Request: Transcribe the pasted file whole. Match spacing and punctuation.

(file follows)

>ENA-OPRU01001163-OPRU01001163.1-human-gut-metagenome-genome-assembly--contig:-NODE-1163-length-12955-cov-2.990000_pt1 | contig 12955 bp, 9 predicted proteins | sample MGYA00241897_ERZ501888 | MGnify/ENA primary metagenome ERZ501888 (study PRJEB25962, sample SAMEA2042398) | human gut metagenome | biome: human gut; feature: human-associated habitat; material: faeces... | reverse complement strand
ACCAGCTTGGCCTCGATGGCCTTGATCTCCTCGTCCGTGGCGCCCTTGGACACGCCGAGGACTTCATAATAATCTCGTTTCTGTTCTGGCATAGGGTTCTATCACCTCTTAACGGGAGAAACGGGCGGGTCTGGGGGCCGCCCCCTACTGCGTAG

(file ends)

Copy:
>ENA-OPRU01001163-OPRU01001163.1-human-gut-metagenome-genome-assembly--contig:-NODE-1163-length-12955-cov-2.990000_pt1 | contig 12955 bp, 9 predicted proteins | sample MGYA00241897_ERZ501888 | MGnify/ENA primary metagenome ERZ501888 (study PRJEB25962, sample SAMEA2042398) | human gut metagenome | biome: human gut; feature: human-associated habitat; material: faeces... | reverse complement strand
ACCAGCTTGGCCTCGATGGCCTTGATCTCCTCGTCCGTGGCGCCCTTGGACACGCCGAGGACTTCATAATAATCTCGTTTCTGTTCTGGCATAGGGTTCTATCACCTCTTAACGGGAGAAACGGGCGGGTCTGGGGGCCGCCCCCTACTGCGTAG